So, like all the other “losers”, I move on. Time for another querying blitz! And I’ll be trolling the blogs to see how many more response posts I can find.

[Disclaimer: At the request of a friend, I must note that this is not a self-pitying post. The title and use of the the term “Loser” are intended as tongue-in-cheek hyperbole!] ::: insert smirk here :::

30 Minute Rejection

Over the last two days, I have focused on an agent querying blitz.  At this point, I have submitted thirty-six queries. By researching not just each agency’s website, but also blogs and online interviews, I have been able to further narrow down the hundreds and hundreds of agents to a much more manageable list.

There are 5 agents in particular that I would most like to court. These constitute my “All-Star” list. I am drawn to these agents for a number of reasons:
– Past success as measured by recent and overall manuscript placement
– An amazing roster of current clients represented
– An interest in novels with the themes, genre and demographic-target of my Capritare trilogy

I pulled out all the stops when querying these agents. In addition to following the “Submission Guidelines” perfectly (as always), I also tailored the query using specific information I learned about the agents online. It will be interesting to see if this experiment results in anything more than a good ol’ form rejection.

Speaking of rejections…

I received my quickest one ever today. I emailed the query, and within thirty minutes, got my response.

“Sent from my Ipad.
Thanks, but we will pass.”

If only an acceptance from one of my All-Star agents would come through that quickly.

A Celebration of Rejection

As I ran through my morning routine, I thought through three possible ideas for today’s blog. I decided on a topic, but then checked my email to see if there might be fodder waiting there. There was–my first rejection lettter. Booooo! I mean–Yay!  

Dear Mr. Hargis:
Thank you very much for your query, which we have read with interest. Unfortunately, the project does not seem right for this agency, and we are sorry that we cannot offer to serve as your literary agent.
We also apologize for the form rejection.The sheer number of queries we receive prevents personalization in order for us to respond in a timely fashion.
We wish you all the best in finding more suitable representation, encourage you to query widely, and thank you for giving us the opportunity to consider your work.
The Stringer Literary Agency LLC
In 2000, I sent out appoximately 75 article and poetry queries which resulted in 5 paying acceptances. That’s a success ratio of 1:15. I have queried nine agents at this point. In my little self-coded system of stars & highlights denoting the “fit” of each agency for my novel, this one only received one star–uncircled. So, I am not disappointed. In fact, I am celebrating.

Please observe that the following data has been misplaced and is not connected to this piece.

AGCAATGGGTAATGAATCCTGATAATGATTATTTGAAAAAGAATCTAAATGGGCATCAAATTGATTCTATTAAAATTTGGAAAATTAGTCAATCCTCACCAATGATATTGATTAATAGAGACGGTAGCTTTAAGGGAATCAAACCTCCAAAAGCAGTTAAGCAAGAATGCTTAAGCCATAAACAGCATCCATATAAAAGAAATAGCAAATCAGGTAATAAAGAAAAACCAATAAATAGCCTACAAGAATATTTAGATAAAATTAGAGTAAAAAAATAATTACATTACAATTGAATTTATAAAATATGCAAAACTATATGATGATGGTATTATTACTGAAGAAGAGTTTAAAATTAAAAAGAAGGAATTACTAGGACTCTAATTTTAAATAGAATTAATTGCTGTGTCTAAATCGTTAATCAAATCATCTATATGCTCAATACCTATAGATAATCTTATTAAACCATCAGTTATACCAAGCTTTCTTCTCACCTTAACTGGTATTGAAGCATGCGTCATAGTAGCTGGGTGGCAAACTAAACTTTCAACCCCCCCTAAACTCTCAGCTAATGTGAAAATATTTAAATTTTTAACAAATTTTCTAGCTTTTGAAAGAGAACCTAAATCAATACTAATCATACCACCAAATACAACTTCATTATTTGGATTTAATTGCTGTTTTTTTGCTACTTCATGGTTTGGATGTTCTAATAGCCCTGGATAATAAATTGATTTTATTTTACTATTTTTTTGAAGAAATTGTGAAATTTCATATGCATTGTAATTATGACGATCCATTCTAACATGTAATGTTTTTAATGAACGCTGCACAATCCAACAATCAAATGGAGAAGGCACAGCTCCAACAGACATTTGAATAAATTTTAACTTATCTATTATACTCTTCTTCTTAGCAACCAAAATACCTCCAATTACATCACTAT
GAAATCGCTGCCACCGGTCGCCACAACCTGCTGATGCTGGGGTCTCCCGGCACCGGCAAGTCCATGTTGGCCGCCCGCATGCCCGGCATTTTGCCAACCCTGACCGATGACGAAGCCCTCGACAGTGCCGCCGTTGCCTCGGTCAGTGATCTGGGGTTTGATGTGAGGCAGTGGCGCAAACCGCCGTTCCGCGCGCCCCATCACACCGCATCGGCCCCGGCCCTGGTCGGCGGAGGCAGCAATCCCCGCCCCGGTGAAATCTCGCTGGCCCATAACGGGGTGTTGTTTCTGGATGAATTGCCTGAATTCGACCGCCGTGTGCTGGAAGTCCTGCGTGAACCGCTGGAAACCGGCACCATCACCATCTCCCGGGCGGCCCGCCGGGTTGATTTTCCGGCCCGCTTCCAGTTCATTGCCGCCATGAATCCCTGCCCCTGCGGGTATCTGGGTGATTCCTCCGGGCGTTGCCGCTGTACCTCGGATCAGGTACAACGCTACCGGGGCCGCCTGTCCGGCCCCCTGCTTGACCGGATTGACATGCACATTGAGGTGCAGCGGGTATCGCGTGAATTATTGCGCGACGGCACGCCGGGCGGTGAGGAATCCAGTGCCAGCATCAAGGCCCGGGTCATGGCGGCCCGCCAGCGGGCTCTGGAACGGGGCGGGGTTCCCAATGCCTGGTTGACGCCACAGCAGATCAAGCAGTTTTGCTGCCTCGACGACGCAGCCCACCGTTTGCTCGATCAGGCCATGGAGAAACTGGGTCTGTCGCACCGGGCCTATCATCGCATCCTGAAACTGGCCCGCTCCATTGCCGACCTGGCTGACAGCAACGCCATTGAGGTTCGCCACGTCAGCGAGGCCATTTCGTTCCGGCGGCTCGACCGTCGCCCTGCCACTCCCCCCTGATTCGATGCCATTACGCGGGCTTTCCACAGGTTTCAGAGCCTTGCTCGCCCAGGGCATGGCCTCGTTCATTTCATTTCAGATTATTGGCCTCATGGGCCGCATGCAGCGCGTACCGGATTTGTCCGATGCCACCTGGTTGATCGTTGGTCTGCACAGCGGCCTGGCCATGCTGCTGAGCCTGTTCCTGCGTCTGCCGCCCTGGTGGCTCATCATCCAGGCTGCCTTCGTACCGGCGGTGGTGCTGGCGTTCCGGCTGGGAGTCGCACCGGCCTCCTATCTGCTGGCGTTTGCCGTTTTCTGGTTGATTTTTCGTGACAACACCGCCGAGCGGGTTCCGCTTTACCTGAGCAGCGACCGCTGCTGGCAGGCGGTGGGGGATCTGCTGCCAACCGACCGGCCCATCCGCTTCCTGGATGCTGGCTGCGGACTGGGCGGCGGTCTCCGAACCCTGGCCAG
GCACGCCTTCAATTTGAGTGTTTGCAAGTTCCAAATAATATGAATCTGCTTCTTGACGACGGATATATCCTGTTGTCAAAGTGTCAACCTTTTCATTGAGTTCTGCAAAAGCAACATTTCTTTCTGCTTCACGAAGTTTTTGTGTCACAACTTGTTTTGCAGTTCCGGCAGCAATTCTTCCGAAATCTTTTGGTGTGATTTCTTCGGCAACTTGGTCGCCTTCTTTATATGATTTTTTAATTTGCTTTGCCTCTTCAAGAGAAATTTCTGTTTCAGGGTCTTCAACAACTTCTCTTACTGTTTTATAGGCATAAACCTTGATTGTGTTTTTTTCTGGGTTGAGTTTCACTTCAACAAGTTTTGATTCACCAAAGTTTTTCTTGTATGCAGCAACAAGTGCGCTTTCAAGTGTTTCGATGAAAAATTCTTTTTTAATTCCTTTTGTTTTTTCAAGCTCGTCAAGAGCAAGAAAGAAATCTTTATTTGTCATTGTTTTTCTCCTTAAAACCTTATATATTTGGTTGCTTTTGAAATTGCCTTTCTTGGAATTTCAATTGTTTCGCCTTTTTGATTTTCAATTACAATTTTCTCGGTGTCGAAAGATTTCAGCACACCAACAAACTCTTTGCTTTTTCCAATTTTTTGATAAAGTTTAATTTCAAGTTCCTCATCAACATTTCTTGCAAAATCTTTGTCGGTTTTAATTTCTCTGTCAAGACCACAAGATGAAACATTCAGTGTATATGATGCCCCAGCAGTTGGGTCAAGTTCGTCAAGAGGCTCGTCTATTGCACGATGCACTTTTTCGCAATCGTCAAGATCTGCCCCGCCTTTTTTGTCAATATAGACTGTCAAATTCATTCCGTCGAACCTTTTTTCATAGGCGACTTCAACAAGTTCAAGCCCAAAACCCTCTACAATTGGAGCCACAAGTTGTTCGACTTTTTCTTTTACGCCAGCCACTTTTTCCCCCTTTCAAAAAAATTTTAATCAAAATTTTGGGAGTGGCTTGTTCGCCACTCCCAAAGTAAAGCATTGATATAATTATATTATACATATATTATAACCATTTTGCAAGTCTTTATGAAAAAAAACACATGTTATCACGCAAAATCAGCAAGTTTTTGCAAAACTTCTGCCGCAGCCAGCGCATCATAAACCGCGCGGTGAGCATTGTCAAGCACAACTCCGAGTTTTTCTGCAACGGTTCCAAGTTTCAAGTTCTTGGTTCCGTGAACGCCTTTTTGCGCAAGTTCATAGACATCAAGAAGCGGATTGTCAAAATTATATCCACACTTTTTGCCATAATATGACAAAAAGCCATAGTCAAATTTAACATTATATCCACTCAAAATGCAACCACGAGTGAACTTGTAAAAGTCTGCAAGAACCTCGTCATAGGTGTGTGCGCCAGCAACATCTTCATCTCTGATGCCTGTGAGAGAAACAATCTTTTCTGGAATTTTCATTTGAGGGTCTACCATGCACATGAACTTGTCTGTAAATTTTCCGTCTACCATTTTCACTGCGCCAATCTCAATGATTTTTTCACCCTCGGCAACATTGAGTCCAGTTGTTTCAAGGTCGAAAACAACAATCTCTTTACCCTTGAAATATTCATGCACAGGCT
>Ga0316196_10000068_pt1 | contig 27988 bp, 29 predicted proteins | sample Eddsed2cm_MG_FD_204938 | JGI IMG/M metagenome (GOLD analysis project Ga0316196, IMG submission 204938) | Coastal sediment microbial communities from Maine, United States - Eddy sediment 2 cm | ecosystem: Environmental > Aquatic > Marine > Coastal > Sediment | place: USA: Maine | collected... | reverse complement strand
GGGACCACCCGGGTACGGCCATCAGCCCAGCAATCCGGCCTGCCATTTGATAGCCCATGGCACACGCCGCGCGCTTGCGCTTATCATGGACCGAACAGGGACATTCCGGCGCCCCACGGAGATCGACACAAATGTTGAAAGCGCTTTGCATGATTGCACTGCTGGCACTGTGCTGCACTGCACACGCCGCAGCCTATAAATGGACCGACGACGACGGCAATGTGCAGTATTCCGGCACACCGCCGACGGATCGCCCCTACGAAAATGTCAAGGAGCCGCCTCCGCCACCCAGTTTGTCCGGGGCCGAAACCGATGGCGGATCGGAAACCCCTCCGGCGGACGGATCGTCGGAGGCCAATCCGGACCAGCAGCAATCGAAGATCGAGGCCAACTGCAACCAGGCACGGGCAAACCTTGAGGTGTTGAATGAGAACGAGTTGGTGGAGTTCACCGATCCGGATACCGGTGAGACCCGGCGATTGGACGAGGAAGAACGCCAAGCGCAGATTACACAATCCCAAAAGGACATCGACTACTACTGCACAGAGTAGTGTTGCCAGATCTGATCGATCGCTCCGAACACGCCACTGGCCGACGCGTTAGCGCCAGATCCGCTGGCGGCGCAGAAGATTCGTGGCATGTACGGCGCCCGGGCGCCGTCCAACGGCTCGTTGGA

Rejection letters only come if the groundwork of submission has been completed. Rejection letters are the proof that there is actually someone at the other end. The submission process is complicated–each agent or publisher requires a different set of information. The queries have to be catered to the specific recipient and it can take up to six months to receive a response. So, it’s nice to know that all that effort isn’t just evaporating into cyberspace.
There are still eight queries out there, and one of them is with an agent who received five stars–circled, underlined and highlighted. My goal is to get six more queries out this week so I can hit that magic number fifteen. It’s been good to me in the past. Perhaps, some morning a few weeks from now, I’ll be chewing on ideas while making coffee and decide to check my email first. Maybe there will be another cut-and-paste email for me to drop into a post–an Acceptance letter.
When that happens, I’m hoping it will be from the five-star agent. But, if I can celebrate a rejection from a one-star, I am sure I will be able to find it within me to celebrate any acceptance–even if the star isn’t circled. 
What a crock. Writers always say stuff like: “Well at least I heard something back.” OR “It was a rejction, but there was a personalized line from the agent in it.” Like that really makes the sting any more comfortable. Rejection sucks–whatever its shape or form. It makes me feel inferior, less than, and sometimes angry as hell. I probably should insert some silver lining here. You know, be happy and shit. I refuse. Not in the Invisible Ink. What I honestly, plainly want to say is: Rejection Sucks. Hard.